Posted by Morten Blaabjerg, May 13th, 2008 in Kaplak on the web
We’ve applied now for becoming an Amazon.com Associate site, which is one type of income stream for Kaplak in our current phase. I wanted to test one of the Amazon widgets here. This one creates contextual links, i.e. figures out what the content around it is about, and lists products which should be somewhat in accordance with what we’re writing about.
I’m quoting a piece by Yochai Benkler in order to create a little more context for the widget :
As economic policy, allowing yesterday’s winners to dictate the terms of tomorrow’s economic competition would be disastrous. As social policy, missing an opportunity to enrich democracy, freedom, and justice in our society while maintaining or even enhancing our productivity would be unforgivable. (The Wealth of Networks, p. 28)
Erm… this didn’t seem to work very well. This is what happens when you do experiments in complete public. Let’s try this instead :
That was better, but the “hovering” doesn’t seem to work… Will do more experiments in the following time. Please stay tuned, and support us by buying these great books :-)
Tags : amazon, Amazon associates, test
Posted by Morten Blaabjerg, January 15th, 2008 in Entrepreneurship
I found this email in my mailbox today and thought I’d share it, as Amazon‘s latest move is an interesting one to note in relation to the Kaplak project.
Amazon.com has been around since the very beginnings of the web, pioneering online mail order business, with all that this entails. Amazon also owns Alexa, which indexes and provides information on global website traffic, ranking the most visited websites in the world. As early as 1996, the company launched their own affiliate marketing program on the web, where participants earn as much as 10% for providing links to Amazon products on their website. Late last year Amazon launched their own online music store (for now available in the US only), and now comes WebStore. To quote the email in plain text:
WebStore by Amazon gives you a branded e-commerce site backed by the support, selection and expertise of Amazon. You can be confident that your WebStore is going to be up when your customers come clicking. Better yet, WebStore is easy to set up and comes with a number of great marketing features so you can start selling in minutes!
It has been comparatively easy to set up and run one’s own online business for some time, with several strong open source solutions around, osCommerce being a prime contender. What’s new in Amazons Webstore is making it a lot easier, and additionally giving users the opportunity to use Amazons payments and recommendations systems. Great move! I can’t believe they didn’t do it sooner. Amazon’s price tag is not so great however, even though it may include reducing parts of the “hazzle” of running your own webshop. It excludes everyone who has not already established a business model, i.e. effectively most on the slimmer end of the ‘long tail’, which means that Amazon loses out on a lot of long tail business. Still, it’s a great move, which no doubt will be embraced by lots of medium-sized to smaller niche-oriented businesses.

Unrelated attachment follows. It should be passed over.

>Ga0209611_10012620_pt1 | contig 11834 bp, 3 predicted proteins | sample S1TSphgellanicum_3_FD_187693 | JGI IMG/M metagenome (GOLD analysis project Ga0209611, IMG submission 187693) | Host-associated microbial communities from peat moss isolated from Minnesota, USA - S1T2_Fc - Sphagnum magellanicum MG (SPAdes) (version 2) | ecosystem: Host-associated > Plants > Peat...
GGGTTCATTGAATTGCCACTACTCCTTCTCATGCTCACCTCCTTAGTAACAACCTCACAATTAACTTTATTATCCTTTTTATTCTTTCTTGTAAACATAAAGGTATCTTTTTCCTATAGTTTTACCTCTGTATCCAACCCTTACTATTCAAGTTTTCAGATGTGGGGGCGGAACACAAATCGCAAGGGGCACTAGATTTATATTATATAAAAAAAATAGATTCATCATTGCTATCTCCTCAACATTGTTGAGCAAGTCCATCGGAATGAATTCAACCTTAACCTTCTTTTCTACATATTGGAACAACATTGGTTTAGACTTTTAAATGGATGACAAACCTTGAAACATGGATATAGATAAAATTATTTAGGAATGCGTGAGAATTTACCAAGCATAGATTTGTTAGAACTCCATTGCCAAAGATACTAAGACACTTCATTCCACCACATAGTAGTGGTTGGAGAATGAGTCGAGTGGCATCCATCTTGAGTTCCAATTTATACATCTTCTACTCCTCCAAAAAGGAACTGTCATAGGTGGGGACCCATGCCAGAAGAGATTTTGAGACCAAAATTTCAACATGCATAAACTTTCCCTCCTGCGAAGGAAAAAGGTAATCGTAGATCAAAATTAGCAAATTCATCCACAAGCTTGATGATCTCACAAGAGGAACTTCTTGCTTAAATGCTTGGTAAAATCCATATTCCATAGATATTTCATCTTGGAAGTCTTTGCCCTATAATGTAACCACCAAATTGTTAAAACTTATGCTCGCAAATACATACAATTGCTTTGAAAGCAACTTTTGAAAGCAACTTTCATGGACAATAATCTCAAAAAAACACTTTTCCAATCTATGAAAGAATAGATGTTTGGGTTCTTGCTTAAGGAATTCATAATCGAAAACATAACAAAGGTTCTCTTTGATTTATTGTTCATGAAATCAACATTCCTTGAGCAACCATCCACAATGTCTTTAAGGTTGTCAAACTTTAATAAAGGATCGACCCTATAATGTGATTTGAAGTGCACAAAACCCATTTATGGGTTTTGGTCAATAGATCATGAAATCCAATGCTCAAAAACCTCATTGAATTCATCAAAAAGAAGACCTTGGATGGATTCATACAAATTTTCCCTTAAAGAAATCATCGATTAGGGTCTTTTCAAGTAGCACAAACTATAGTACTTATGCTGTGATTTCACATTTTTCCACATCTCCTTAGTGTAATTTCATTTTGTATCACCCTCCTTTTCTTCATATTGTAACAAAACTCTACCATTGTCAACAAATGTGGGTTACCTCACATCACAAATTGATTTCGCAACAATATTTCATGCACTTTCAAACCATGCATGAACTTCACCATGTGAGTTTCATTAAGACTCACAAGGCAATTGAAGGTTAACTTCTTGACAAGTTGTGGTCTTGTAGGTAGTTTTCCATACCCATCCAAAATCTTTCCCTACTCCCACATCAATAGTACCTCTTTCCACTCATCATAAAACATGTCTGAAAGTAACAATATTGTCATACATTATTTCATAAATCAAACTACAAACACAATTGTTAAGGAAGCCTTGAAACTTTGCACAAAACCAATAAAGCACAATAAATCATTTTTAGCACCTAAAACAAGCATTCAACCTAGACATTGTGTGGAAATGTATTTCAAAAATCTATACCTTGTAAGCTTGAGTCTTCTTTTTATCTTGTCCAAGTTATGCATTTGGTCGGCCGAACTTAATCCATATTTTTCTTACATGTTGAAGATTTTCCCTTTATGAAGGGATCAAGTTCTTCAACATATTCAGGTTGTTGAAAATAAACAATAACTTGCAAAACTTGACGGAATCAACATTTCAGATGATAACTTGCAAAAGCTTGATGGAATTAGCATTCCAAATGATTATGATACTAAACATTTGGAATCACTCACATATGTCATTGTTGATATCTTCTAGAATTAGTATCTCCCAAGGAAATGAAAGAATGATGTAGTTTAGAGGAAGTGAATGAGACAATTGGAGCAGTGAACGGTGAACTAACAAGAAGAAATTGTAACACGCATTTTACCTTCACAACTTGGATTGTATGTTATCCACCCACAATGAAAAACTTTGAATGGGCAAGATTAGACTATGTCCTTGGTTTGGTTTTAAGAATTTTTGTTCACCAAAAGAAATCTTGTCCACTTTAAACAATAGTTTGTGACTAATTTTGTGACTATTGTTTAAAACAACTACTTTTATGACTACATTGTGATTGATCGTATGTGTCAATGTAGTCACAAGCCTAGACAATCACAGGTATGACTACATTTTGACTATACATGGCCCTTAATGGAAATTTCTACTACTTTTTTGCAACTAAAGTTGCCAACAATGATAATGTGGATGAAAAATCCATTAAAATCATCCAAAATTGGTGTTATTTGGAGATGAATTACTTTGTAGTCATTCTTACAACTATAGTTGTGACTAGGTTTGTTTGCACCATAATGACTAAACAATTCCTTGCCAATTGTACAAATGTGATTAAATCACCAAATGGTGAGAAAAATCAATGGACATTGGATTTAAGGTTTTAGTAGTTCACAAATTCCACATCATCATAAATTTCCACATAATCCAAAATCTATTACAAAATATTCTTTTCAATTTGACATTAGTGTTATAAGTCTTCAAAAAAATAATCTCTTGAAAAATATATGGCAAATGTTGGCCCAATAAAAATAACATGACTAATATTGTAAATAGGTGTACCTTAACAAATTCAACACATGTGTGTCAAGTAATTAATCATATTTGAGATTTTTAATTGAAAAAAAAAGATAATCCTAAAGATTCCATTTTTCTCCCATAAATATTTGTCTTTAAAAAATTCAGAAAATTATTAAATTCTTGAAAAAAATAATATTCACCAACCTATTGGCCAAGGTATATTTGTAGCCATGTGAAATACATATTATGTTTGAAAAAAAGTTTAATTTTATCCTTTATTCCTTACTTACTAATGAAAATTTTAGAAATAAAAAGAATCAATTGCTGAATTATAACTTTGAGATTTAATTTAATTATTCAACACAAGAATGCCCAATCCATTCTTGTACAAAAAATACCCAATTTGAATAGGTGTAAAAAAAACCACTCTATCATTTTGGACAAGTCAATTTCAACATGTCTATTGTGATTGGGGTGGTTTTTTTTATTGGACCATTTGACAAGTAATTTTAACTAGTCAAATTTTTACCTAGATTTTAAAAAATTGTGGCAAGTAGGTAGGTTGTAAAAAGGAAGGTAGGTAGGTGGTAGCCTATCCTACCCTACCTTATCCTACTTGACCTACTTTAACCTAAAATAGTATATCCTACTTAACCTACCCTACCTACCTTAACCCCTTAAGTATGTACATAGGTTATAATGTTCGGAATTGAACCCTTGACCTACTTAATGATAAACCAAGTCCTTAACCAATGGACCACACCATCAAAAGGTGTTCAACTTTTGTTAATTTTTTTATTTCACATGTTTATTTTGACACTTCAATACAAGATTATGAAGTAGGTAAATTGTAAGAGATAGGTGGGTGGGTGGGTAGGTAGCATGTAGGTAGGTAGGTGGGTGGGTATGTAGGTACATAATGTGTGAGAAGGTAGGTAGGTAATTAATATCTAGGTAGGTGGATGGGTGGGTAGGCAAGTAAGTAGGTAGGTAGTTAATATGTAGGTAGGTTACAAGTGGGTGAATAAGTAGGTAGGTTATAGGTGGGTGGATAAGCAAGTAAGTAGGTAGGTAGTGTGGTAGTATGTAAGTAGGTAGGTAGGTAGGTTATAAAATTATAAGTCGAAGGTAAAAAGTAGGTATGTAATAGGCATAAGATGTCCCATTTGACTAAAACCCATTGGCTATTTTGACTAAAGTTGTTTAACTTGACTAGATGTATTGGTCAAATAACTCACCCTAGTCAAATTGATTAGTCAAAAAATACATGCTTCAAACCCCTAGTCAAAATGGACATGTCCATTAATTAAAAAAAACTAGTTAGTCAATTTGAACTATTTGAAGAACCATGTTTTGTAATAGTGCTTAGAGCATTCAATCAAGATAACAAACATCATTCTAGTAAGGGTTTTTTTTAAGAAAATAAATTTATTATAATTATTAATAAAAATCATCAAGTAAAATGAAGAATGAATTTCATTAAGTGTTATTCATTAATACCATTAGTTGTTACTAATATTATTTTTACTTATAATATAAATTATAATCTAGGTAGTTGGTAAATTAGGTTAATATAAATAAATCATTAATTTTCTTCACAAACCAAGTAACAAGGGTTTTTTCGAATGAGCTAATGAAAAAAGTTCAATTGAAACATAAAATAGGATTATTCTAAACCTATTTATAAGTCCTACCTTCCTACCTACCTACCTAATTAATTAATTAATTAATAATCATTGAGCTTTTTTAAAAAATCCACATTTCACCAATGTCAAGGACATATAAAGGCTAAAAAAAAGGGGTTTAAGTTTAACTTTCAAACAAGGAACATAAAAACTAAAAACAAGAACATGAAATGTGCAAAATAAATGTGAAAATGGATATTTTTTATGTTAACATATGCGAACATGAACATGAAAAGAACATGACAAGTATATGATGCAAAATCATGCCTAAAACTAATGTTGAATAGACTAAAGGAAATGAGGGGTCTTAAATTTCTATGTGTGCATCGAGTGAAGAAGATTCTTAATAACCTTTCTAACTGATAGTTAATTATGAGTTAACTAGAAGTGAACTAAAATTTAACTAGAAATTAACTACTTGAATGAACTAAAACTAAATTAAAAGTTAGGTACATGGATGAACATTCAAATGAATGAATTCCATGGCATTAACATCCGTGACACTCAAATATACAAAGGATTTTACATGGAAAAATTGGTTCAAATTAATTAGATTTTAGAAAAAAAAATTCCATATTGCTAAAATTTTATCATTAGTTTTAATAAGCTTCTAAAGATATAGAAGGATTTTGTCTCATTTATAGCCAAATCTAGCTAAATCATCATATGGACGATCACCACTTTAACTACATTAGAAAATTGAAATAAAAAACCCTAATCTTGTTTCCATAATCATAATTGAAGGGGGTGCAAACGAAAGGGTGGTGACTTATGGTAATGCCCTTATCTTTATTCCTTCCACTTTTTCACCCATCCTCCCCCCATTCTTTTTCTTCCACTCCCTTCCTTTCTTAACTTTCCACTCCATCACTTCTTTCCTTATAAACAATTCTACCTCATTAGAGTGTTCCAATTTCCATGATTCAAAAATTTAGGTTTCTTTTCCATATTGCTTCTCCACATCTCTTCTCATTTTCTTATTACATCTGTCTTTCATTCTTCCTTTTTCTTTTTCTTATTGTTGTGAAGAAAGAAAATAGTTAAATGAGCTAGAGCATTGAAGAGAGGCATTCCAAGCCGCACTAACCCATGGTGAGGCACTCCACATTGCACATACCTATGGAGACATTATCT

Read more here. And here’s an example of a webshop using Amazon WebStore.
Tags : affiliate marketing, alexa, amazon, business, long tail, open source, osCommerce, webstore
Posted by Morten Blaabjerg, January 1st, 2008 in Identify challenges
Please enjoy this recent video with Chris Anderson, introducing the ideas of his forthcoming book FREE: The past and future of a radical price, at Nokia World 2007 in Amsterdam :
Thanks for the tip to Guy Kawasaki. You can find the video in a slightly better quality here (where you may be better able to pick out Anderson’s slides).
I venture to say, that the ideas of Anderson’s next book at a first glance seem a lot less radical than those of his first (The Long Tail (2006)). By giving something away for free, which is abundant, you can sell something else, which is scarce. This is not a new business model, but just one, which can help create interesting and astonishing things, when used cleverly in combination with the internet. According to Anderson, technology have opened this model up to a wide range of industries – this is what makes it interesting. Nokia and the rest of the mobile phone industry can give away their phones, because there’s money to be made on talk rates and services connected to the phones.
Anderson’s model on the scarcities of the economy on the internet seems, however, too simplistic. He divides these into four broad categories : time, money, attention and reputation, in which the attention and reputation (hyperlinks + PageRank) converts into traffic and money to be earned on advertisments. True, this is the ‘conversion mechanism’ used by Google and others today. But I’m not sure I buy that attention and reputation are really scarce ressources, independently of the technological architectures, which shape attention and reputation on the internet now or in the future.
The attention span of any individual may be limited, but then we may be attentive towards very different things. This is a central point of Anderson’s first book. And reputation may simply, also according to The Long Tail, be a question of technological architecture, of ‘bringing customers down the tail’, as Anderson puts it, in the way Amazon recommends titles ‘other users also bought’. Attention and reputation on the internet are artificial constructs. Our current architectures make something more visibile to someone, than something else. This is only a problem, in so far, that the someone wants the something else before the something.
Tags : amazon, attention, Chris Anderson, free, Guy Kawasaki, long tail, nokia, PageRank, reputation, understand premises